.@secupp yeah, big difference between disagreeing with a fellow con and calling them “dangerous”—
(@jdonels) February 15, 2013
Conservative author and MSNBC cohost S.E. Cupp is taking some heat over comments she made to The New York Times Magazine. Here’s what she said in the article, entitled “Can the Republicans Be Saved From Obsolescence?”:
“And we can’t be afraid to call out Rush Limbaugh,” said [Cupp]. “If we can get three Republicans on three different networks saying, ‘What Rush Limbaugh said is crazy and stupid and dangerous,’ maybe that’ll give other Republicans cover” to denounce the talk-show host as well.
Cupp is insisting that her comments were “innocuous”:
And believes that she’s doing conservatism a service:
Grow a pair? Since when has anyone ever been afraid to call out Rush Limbaugh? Limbaugh has never been immune to questioning or condemnation — not from liberals, not from conservatives, not from anyone.
If you take issue with Limbaugh, go ahead and say so. Conservatives embrace the free marketplace of ideas and encourage more speech in response to speech we don’t like. It’s liberals who seek to silence dissent.
It’s also liberals who would encourage the sort of creepy messaging coordination that Cupp is proposing. Get Republicans to denounce Limbaugh on different networks? What would that accomplish, other than making George Soros proud? It’s a ridiculous notion, as is the notion that Limbaugh regularly says something “crazy and stupid and dangerous.”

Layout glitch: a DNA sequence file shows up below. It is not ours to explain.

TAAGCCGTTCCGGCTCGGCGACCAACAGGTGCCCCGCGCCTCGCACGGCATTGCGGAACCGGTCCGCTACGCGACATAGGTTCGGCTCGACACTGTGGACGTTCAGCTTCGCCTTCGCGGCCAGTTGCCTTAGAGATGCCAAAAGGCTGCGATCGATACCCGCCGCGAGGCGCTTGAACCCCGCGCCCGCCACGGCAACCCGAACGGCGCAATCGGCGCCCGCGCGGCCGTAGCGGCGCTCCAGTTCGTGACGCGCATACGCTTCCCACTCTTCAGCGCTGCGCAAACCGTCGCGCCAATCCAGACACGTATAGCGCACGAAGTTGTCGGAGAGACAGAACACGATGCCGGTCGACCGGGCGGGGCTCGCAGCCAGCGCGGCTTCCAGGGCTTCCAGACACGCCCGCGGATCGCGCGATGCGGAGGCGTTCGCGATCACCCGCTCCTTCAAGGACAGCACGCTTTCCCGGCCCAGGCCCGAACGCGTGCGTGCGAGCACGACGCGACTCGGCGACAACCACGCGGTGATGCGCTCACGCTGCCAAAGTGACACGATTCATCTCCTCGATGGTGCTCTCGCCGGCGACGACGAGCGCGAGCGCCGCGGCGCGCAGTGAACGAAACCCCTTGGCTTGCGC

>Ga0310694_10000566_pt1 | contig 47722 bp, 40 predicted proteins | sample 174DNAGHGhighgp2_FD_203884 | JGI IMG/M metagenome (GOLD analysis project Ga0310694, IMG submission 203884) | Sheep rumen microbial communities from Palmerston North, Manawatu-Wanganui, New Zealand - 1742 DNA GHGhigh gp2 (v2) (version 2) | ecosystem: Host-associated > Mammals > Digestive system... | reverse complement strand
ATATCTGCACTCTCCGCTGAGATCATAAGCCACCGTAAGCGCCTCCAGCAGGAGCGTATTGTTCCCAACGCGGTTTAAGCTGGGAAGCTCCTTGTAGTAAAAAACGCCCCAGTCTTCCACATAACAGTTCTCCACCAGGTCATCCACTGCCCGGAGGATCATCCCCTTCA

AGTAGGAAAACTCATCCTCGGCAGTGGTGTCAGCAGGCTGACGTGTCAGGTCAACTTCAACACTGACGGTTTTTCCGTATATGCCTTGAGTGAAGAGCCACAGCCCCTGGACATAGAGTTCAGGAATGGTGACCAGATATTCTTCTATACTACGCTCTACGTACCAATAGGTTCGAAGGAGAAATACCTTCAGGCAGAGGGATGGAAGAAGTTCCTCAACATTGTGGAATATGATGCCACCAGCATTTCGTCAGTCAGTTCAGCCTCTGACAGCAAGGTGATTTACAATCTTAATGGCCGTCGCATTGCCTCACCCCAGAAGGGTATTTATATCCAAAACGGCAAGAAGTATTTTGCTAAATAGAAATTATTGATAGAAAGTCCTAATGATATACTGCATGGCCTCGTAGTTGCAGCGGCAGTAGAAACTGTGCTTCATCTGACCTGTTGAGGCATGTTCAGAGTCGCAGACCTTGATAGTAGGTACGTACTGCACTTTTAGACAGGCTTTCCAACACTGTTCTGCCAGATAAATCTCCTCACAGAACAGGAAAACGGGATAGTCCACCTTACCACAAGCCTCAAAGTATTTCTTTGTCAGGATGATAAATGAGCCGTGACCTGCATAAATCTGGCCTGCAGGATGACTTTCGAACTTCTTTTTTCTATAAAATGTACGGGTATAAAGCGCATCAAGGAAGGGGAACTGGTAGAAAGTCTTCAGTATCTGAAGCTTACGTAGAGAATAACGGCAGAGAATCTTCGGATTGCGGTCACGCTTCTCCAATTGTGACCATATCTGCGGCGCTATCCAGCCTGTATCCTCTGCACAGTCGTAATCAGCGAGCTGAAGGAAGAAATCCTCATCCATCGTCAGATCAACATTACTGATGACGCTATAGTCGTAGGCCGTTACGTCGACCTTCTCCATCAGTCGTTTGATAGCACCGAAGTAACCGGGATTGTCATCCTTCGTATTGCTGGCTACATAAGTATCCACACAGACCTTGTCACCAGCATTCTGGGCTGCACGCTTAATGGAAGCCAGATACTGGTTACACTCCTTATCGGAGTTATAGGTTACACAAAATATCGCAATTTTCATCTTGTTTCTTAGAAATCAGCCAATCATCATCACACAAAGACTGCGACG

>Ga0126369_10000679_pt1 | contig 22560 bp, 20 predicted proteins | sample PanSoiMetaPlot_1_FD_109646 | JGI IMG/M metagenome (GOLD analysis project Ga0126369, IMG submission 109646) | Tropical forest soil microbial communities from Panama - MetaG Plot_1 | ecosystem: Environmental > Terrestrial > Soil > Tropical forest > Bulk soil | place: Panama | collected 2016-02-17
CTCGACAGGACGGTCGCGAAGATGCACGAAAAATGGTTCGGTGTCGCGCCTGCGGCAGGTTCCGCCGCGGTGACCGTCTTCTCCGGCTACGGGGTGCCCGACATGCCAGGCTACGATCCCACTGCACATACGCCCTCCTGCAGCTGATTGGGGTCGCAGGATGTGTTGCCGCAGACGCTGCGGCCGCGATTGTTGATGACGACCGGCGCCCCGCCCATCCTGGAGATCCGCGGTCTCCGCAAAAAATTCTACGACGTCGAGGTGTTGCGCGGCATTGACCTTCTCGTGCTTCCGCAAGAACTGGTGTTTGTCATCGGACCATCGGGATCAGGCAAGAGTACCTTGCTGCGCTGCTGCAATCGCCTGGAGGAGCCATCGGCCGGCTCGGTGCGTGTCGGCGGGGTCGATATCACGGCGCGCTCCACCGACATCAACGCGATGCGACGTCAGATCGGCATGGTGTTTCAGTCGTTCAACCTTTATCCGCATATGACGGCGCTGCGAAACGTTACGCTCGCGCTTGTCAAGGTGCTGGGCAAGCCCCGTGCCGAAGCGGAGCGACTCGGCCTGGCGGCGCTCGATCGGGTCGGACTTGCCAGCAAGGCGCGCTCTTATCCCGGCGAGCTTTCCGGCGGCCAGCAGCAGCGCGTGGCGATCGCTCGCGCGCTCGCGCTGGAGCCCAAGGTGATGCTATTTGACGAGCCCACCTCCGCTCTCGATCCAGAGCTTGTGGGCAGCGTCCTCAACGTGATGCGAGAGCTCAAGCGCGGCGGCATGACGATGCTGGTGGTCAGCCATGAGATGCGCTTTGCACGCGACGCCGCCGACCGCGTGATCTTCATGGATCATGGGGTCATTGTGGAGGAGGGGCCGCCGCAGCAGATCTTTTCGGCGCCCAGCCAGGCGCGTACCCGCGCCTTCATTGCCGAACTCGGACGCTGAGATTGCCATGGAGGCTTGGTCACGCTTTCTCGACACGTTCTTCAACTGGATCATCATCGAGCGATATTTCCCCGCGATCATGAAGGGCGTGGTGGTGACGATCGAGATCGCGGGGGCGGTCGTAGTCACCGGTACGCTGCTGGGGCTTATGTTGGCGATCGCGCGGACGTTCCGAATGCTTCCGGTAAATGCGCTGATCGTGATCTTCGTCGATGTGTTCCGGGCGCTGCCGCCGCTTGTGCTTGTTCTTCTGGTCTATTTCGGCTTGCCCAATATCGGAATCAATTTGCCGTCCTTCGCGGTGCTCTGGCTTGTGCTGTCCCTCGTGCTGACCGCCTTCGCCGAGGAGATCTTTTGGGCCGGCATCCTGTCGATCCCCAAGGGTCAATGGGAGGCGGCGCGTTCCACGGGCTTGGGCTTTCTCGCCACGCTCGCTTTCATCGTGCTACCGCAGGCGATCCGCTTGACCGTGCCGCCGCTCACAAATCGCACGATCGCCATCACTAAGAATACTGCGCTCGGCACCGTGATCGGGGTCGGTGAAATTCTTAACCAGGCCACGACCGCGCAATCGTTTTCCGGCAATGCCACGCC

There’s an important distinction that needs to be made here: controversial does not equal dangerous. You know what is dangerous? Democratic politicians vowing that “there will be blood” or likening the GOP to hostage-takers who would shoot children. Union leaders threatening to “take these sons of bitches out.” Professors mooning over cop-killers or retweeting death threats and calling for NRA Chief Wayne LaPierre’s head on a stick. Rush is not the problem.
And if Cupp truly feels like conservatives needed a boost, why on earth would she choose The New York Times as her bullhorn?
It certainly gives Media Matters something to celebrate, but that’s about it.
Her remarks have left a bad taste in the mouths of many conservatives, who feel that in issuing a sweeping indictment of Limbaugh as “dangerous,” Cupp is only hurting the conservative cause:
By setting her sights on Limbaugh and urging a coordinated attack against him, Cupp misses the point and is focusing on the wrong target.
Our goal here is not to slam Cupp. Indeed, several Twitter users are defending her:
This is also not a knee-jerk defense of Limbaugh — he’s more than capable of defending himself. But Cupp is offering only vague attacks with no substance by focusing on calling out Rush Limbaugh as a priority. She’s not only undermining conservativism; she’s flat-out wrong.